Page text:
Low SAT scores were the determining factor in rejecting many students, althoughthey may not be the fairest way to eliminate candidatesEven if the SAT generally predicts college outcomes pretty well, if we dig a littledeeper, an intriguing pattern emerges:oThe SAT accurately predicts the college outcomes for only white students anddoesn’t do as well in predicting outcomes such as college GPA for black andHispanic studentsResearchers question how meritocratic the SAT actually isoSAT scores are consistently correlated with race, ethnicity, and classRVCHAPTER 13: EDUCATION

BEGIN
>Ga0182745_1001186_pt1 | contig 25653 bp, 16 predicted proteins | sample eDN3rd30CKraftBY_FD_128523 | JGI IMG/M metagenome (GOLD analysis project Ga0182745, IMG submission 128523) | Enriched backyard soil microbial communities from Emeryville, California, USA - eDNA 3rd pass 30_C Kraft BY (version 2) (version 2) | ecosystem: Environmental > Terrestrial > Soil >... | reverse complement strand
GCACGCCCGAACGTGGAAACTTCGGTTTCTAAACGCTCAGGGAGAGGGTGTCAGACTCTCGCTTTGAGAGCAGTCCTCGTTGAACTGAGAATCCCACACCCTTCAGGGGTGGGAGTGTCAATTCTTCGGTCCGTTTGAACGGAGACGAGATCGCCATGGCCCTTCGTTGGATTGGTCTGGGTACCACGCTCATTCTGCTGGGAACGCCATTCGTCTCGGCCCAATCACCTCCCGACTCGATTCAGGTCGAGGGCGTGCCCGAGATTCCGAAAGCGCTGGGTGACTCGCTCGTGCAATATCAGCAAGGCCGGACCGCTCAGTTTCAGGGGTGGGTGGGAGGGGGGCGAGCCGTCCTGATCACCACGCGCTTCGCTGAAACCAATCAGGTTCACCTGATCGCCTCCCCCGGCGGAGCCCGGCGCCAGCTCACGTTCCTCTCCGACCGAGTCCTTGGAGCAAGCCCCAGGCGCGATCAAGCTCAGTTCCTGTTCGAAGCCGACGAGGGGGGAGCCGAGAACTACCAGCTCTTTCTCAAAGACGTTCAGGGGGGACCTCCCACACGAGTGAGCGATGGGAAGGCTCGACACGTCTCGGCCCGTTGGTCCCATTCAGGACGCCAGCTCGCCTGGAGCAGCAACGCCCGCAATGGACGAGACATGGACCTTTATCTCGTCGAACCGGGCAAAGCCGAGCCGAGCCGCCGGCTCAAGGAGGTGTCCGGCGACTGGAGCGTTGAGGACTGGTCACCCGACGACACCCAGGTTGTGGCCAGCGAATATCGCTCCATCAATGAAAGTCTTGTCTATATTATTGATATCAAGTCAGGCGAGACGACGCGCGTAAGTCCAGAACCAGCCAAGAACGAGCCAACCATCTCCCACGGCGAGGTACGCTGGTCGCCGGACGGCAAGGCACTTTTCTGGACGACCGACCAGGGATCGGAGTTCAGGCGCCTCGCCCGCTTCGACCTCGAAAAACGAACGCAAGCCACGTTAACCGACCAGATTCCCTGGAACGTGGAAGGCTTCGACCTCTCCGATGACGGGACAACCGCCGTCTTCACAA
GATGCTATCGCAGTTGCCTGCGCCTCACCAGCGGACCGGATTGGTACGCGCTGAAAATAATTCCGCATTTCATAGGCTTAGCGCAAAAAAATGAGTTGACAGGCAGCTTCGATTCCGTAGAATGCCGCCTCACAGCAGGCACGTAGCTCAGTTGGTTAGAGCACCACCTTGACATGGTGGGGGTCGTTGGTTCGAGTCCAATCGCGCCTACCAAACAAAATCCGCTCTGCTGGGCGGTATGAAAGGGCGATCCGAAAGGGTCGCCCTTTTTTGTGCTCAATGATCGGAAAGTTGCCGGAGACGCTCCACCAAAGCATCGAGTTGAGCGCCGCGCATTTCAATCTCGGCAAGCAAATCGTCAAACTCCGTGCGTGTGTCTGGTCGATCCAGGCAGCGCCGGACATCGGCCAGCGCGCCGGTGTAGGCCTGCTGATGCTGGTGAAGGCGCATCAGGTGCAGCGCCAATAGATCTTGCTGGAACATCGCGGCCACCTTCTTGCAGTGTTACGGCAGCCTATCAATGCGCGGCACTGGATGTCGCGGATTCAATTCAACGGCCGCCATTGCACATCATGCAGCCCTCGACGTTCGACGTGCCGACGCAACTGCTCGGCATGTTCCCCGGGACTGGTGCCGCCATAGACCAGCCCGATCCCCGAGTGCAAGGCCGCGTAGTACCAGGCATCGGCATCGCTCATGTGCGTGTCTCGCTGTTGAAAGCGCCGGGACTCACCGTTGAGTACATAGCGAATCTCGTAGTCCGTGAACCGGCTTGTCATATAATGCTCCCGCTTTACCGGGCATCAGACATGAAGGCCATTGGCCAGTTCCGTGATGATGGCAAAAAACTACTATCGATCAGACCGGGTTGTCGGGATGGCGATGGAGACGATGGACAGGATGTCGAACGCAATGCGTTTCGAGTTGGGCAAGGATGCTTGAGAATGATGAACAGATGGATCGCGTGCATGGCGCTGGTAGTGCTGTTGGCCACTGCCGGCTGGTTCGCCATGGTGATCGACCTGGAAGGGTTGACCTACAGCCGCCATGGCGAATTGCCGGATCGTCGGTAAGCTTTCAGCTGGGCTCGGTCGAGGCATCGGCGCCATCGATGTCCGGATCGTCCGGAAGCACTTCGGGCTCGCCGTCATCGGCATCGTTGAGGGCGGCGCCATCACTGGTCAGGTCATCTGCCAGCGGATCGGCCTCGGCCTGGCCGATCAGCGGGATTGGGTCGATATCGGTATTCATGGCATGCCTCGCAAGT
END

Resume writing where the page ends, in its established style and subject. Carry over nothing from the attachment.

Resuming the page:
oAfrican Americans and Hispanics systematically score lower than whitestudents, and higher-class students (who, among other thing, can pay for SATprep classes, which do increase scores) systematically score higher thanlower-class studentsThe SAT is biased toward certain groups of studentsMuch of the predictive power of the SAT stems from the correlation between the testand family background oWhen studies control for family background (meaning they calculate howmuch the SAT would predict if all students came from the same background),the SAT’s predictive power diminishesThe SAT might appear to predict college grades, but part of the effect derivesfrom the fact that students from families with higher incomes generally getbetter grades andhigher SAT scoresJesse Rothsteinpoints out that college admissions officers would choose the best-prepared class by explicitly admitting higher-class students from wealthier schools,rather than just using SATs as a proxy for these background characteristicsPart of the reason colleges us the SAT as an admissions practice may be that forcolleges that receive many applicants, using a numerical cutoff substantially lessenstheir workloadAffirmative Action: Myths and RealityAffirmative actionrefers to a set of policies that grant preferential treatment to anumber of particular subgroups within the population—typically women andhistorically disadvantaged minoritiesIt is intended to level the playing field for historically underrepresented groups, suchas certain racial minorities and women Often, affirmative action is thought to be the only form of preferential treatmentIn reality, there are preferences for things being a legacy, minority, or athlete, but alsofor exhibiting leadership experience, living in a certain place such as a ruralcommunity, or even having unusual life circumstancesoIn many cases, these preferences are equal to or higher than those given toAfrican American and Hispanic studentsAnother myth is that affirmative action takes away opportunities from deservingwhite students oResearch (Kane, 1998) has found that affirmative action is an issue only atselective institutions that represent only 1/5 of American colleges A third myth is that African American and Hispanic students who gain entrance to
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